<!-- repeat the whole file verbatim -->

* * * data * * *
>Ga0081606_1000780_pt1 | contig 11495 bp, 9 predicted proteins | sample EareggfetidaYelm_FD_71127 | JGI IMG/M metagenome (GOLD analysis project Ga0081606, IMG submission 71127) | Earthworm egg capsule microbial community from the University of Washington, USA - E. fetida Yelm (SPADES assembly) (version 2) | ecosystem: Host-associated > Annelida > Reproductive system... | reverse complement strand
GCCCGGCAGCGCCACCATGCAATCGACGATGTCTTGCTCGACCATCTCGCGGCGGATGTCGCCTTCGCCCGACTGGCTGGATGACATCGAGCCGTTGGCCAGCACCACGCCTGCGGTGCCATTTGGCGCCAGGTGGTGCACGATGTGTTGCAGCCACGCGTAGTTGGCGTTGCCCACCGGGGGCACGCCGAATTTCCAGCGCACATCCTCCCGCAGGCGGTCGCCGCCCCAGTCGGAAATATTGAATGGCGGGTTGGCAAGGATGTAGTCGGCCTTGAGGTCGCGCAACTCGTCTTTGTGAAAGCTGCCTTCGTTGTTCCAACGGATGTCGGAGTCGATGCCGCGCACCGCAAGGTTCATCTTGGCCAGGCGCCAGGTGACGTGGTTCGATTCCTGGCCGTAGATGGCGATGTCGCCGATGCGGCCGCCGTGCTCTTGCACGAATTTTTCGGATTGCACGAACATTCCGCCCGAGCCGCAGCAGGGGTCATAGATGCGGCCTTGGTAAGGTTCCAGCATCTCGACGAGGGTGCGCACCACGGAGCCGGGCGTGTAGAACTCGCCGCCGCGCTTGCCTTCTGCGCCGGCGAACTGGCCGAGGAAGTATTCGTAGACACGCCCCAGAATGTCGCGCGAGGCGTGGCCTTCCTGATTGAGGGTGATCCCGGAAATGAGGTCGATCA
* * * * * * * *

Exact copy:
>Ga0081606_1000780_pt1 | contig 11495 bp, 9 predicted proteins | sample EareggfetidaYelm_FD_71127 | JGI IMG/M metagenome (GOLD analysis project Ga0081606, IMG submission 71127) | Earthworm egg capsule microbial community from the University of Washington, USA - E. fetida Yelm (SPADES assembly) (version 2) | ecosystem: Host-associated > Annelida > Reproductive system... | reverse complement strand
GCCCGGCAGCGCCACCATGCAATCGACGATGTCTTGCTCGACCATCTCGCGGCGGATGTCGCCTTCGCCCGACTGGCTGGATGACATCGAGCCGTTGGCCAGCACCACGCCTGCGGTGCCATTTGGCGCCAGGTGGTGCACGATGTGTTGCAGCCACGCGTAGTTGGCGTTGCCCACCGGGGGCACGCCGAATTTCCAGCGCACATCCTCCCGCAGGCGGTCGCCGCCCCAGTCGGAAATATTGAATGGCGGGTTGGCAAGGATGTAGTCGGCCTTGAGGTCGCGCAACTCGTCTTTGTGAAAGCTGCCTTCGTTGTTCCAACGGATGTCGGAGTCGATGCCGCGCACCGCAAGGTTCATCTTGGCCAGGCGCCAGGTGACGTGGTTCGATTCCTGGCCGTAGATGGCGATGTCGCCGATGCGGCCGCCGTGCTCTTGCACGAATTTTTCGGATTGCACGAACATTCCGCCCGAGCCGCAGCAGGGGTCATAGATGCGGCCTTGGTAAGGTTCCAGCATCTCGACGAGGGTGCGCACCACGGAGCCGGGCGTGTAGAACTCGCCGCCGCGCTTGCCTTCTGCGCCGGCGAACTGGCCGAGGAAGTATTCGTAGACACGCCCCAGAATGTCGCGCGAGGCGTGGCCTTCCTGATTGAGGGTGATCCCGGAAATGAGGTCGATCA